Playing Politics

So this blog. I am adding my voice to the pantheon of television and film criticism. I am not qualified, per se. But I do watch a lot of television, put thought into my opinions, and color that with my experience as a former lobbyist, DC neighbor to powerful people, and observer of people. I may be a little cynical, definitely snarky, and quite apologetic of the will of the story tellers, and this will color my writing. I will focus on media with overt political overtones and settings, because that is where I have unique insight. So here. We. Go!

In his review of the March 27 episode of Scandal, entitled “Mama Said Knock You Out,” AV Club Critic Ryan McGee said that the characters demonstrate: “that adults are basically children whose dreams have been erased by delusions.” This line struck an immediate chord with me. Of course! This is why the pettiness of young(er) adulthood makes us all think that we’re just stuck in high school or on the playground. And Washington, probably more than any town in the country, is just high school with real money and serious power.

Lobbyists often get a bad rap from average Americans. People who do not know what they do – and barely pay attention to politics beyond sound bites and stump speeches – see only the Jack Abramoff and Karl Rove types who wield money like a king’s sword, taking the livelihoods of people who disagree with them and annointing those who agree. The big bad “special interests” that take all our GD money and line their fat cat pockets. While this is true for some, lobbyists’ real purpose – and weapons – are more subtle. They work in information.

Scandal – at least in the first season and a half – was particularly adept at showing the weapons of political power players. Beltway warriors use their history with people, public perceptions of a story (spin), and specific expertise. They are educators standing up for what they believe in – or at least the good of actual constituents. Lobbyists and political operators do everything they can for the constituents, using their experience, connections, and to right wrongs. What Olivia Pope wields well – and totally accurately – is political capital. People owe her favors all over town. Favors are something you hoard, cashing in only for something you really need. Tickets to an event, votes, face time with a lawmaker – they aren’t as intense as Scandal favors, but our President wouldn’t be able to get away with murdering a Supreme Court justice either. Scandal is a fantasy soapy version of what really happens in Washington, right down to the petty whims and rivalries of the players. And the pretty and well connected people are the ones who get what they want. Just like OPA.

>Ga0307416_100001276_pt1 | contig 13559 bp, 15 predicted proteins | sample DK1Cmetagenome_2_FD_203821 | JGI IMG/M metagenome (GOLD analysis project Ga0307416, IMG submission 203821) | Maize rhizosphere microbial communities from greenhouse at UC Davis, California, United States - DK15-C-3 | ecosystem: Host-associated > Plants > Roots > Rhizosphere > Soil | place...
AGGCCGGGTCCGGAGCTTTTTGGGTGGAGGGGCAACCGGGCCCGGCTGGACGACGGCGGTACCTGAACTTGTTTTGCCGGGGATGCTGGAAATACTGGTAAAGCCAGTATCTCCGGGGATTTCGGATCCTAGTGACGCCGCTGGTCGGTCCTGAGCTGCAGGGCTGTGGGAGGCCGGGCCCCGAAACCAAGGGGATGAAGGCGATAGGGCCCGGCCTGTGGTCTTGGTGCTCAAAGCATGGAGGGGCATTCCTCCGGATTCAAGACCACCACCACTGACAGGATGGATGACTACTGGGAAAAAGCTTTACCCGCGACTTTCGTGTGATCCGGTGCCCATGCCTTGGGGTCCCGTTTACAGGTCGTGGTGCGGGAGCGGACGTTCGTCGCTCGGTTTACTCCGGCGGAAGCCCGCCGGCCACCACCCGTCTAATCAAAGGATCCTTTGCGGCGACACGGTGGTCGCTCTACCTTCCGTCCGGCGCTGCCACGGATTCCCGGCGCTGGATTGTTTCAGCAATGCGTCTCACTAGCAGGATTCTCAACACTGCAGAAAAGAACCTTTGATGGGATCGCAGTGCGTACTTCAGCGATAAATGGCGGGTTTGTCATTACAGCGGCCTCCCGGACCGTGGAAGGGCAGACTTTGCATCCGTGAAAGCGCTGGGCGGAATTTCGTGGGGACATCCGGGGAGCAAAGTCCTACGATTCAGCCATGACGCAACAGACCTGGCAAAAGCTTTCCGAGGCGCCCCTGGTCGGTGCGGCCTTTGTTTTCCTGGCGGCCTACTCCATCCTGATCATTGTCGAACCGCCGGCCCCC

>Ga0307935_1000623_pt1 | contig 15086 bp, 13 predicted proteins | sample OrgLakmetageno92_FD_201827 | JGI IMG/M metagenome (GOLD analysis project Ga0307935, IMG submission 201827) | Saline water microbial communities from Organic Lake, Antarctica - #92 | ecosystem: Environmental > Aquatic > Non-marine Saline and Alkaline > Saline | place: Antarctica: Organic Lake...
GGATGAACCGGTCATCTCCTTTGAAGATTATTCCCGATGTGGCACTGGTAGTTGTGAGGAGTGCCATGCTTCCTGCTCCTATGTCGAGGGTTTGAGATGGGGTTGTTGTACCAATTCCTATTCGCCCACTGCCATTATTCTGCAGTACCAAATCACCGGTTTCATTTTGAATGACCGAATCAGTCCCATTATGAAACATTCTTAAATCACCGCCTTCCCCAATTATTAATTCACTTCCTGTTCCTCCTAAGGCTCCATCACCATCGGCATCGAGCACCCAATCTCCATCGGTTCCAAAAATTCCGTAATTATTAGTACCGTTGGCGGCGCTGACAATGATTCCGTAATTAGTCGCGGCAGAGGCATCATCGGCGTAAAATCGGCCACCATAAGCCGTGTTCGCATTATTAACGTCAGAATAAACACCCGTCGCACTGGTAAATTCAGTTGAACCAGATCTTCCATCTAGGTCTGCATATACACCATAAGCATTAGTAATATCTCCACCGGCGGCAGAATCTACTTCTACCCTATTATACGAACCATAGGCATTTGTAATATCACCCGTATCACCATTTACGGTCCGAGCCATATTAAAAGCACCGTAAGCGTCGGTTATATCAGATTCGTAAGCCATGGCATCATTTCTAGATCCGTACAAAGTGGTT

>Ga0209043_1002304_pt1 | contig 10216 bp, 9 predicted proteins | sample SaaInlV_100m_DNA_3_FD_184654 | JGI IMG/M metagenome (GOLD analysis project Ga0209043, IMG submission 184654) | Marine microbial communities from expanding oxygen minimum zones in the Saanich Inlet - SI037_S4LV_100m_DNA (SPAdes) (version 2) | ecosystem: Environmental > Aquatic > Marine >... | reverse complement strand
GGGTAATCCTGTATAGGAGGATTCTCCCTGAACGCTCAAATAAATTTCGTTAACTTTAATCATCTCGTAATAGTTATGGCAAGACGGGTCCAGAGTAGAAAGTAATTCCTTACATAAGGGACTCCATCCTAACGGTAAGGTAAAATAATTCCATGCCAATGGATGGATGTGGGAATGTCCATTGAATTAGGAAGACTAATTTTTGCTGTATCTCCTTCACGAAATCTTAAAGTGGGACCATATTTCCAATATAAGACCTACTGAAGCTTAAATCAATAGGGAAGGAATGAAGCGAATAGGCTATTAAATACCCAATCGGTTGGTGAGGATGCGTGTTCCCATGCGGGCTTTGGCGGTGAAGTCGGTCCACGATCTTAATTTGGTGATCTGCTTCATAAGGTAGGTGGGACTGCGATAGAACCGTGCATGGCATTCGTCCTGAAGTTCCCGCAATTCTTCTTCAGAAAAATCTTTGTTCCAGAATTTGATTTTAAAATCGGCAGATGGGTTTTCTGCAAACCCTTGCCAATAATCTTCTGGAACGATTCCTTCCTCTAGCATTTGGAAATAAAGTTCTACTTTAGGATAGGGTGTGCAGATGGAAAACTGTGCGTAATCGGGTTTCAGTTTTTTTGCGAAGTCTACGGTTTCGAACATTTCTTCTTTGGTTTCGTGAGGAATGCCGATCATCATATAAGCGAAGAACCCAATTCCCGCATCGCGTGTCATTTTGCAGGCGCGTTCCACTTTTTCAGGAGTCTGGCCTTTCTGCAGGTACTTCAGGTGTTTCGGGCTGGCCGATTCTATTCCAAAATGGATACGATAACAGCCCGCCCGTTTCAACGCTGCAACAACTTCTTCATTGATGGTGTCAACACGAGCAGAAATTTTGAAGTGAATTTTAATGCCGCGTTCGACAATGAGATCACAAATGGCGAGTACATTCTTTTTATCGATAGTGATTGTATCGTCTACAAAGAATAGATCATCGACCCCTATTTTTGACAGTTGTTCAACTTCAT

But then again, I am a disillusioned child who once had a dream of joining this particular club.

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